It can be tricky to determine precisely how much of an average American’s salary goes toward paying for education because it depends on many factors. The number of students, their ages and whether they attend public or private schools will all greatly impact the cost of education for your household. For young children in public schools, parents can spend around $55 a month to pay for books and supplies. Paying to send kids to private schools would obviously be more expensive and can run around $1,100 per month. As for college tuition, assuming the student does not receive financial aid or apply for student loans, an in-state university could cost $833 per month, while an out-of-state university could cost about $2,500 per month.

Childcare

In some areas, childcare can be just as expensive as rent. Luckily, this tendency is usually only the case in big cities on the East and West coasts. While some parents choose to send their infants and young children to daycare, others decide to hire a babysitter or live-in nanny. Caring for infants tends to be more expensive than for toddlers. Depending on your location, childcare preferences, number and ages of children, you should expect around 6-12% of your income to be spent caring for your young ones.

Transportation

Transportation costs differ depending on whether your location has convenient and reliable public transit options. So, if you don’t have a car, your transportation costs would only include the amount of money you spend on buses, trains, taxis and Ubers. However, if you do drive a car, your transportation expenses would also include the price of your car or car loan, gasoline, maintenance, insurance and parking. Therefore, transportation expenses should make up about 9% of your salary.

Other Necessities

Even after all of these expenses, you’ll notice that there are basic necessities that don’t fit into any of the previous categories. These miscellaneous costs can include goods like clothing, toiletries and entertainment, as well as services like haircuts, dry cleaning and appliance repairs. If there are any expenses that you haven’t seen listed above, you can bet that they fall into this grouping. Prepare to budget around 13% of your salary for these assorted costs.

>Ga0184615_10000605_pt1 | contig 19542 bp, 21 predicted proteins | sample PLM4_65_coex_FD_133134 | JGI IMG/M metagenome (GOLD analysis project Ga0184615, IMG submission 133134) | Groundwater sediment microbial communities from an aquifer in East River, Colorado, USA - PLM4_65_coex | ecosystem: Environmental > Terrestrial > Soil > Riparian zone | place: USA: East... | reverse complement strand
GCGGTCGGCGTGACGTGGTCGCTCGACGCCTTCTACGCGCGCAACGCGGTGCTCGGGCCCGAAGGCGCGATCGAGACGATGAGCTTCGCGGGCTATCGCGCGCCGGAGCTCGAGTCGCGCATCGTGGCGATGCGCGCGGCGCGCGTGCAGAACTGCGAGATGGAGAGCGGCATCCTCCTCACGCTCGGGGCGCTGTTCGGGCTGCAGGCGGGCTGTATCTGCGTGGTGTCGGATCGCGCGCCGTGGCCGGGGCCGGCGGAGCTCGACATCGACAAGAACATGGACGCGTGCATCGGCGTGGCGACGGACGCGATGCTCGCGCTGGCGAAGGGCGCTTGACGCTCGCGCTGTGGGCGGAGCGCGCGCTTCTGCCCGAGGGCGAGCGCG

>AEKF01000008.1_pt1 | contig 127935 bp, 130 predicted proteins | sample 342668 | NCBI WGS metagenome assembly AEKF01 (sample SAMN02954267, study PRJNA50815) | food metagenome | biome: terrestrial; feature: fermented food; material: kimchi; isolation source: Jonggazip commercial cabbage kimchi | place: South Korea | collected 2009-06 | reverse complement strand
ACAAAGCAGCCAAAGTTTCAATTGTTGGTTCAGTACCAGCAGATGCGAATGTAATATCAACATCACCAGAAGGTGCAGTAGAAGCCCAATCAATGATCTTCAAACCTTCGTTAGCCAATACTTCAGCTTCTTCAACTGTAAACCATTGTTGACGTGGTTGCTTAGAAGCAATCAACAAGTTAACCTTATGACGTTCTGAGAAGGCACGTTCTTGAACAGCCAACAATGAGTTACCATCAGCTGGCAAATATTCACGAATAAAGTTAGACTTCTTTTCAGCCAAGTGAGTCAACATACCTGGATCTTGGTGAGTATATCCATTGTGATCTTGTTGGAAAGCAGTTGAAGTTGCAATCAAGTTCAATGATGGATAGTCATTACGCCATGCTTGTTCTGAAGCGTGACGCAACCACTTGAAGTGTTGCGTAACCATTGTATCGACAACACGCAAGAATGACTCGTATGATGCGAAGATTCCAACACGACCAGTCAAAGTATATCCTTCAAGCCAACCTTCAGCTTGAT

How To Calculate Cost Of Living

Cost of living is calculated by examining the prices of a wide range of goods and services on which individuals typically spend their money. The goods and services are broken into various categories, like housing, food, healthcare, etc. These categories then have to be weighted based on how much of a person’s budget would be spent on each one.

To determine this weighting, government data that depicts citizens’ spending patterns is analyzed. Since the same goods and services are examined in each geographical location, it’s possible to compare the cost of living in one area to another.

The Cost Of Living Index

The Cost of Living Index enables agencies to calculate variances from one place to another. The Council for Community and Economic Research creates its own Cost of Living Index each quarter to illustrate the cost differences between urban areas across the United States. After receiving pricing data from participating cities for items in the categories of groceries, housing, utilities, transportation, healthcare and miscellaneous goods and services, C2ER sets the category weights and calculates a composite score.

With the national average set as 100, you can see how the cost of living changes between metropolitan areas. Each location is understood as a percentage above or below 100. For example, Juneau has a composite index of 133, which means that the cost of living in this Alaskan city is 33% above the national average. On the other hand, Savannah, Georgia has a score of 90.1, meaning that its cost of living is 9.9% below the national average.

Cost Of Living Comparison (And How To Calculate It)

When you’re thinking of moving, it’s essential to know how much you need to make in order to maintain your current lifestyle. By comparing the cost of living in your current location to that of the area you’re planning on relocating to, you can determine the appropriate salary to ask for.

While there are quite a few cost of living calculators online that will allow you to compare two different locations, you can also do the calculation yourself. With the cost of living index for each area, the formula is relatively simple.

[(City B – City A)/City A] x 100